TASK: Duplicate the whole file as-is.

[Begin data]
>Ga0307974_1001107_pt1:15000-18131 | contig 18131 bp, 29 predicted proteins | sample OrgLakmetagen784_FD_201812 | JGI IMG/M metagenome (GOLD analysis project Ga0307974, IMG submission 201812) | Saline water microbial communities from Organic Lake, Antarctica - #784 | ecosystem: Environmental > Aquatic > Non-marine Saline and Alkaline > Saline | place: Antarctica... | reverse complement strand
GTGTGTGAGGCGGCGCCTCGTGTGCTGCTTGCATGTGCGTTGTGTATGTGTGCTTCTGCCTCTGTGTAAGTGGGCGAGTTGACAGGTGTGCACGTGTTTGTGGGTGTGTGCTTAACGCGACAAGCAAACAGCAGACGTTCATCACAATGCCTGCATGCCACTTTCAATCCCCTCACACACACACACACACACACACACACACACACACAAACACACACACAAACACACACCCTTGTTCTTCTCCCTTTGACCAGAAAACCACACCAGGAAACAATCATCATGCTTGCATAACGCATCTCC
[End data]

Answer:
>Ga0307974_1001107_pt1:15000-18131 | contig 18131 bp, 29 predicted proteins | sample OrgLakmetagen784_FD_201812 | JGI IMG/M metagenome (GOLD analysis project Ga0307974, IMG submission 201812) | Saline water microbial communities from Organic Lake, Antarctica - #784 | ecosystem: Environmental > Aquatic > Non-marine Saline and Alkaline > Saline | place: Antarctica... | reverse complement strand
GTGTGTGAGGCGGCGCCTCGTGTGCTGCTTGCATGTGCGTTGTGTATGTGTGCTTCTGCCTCTGTGTAAGTGGGCGAGTTGACAGGTGTGCACGTGTTTGTGGGTGTGTGCTTAACGCGACAAGCAAACAGCAGACGTTCATCACAATGCCTGCATGCCACTTTCAATCCCCTCACACACACACACACACACACACACACACACACACAAACACACACACAAACACACACCCTTGTTCTTCTCCCTTTGACCAGAAAACCACACCAGGAAACAATCATCATGCTTGCATAACGCATCTCC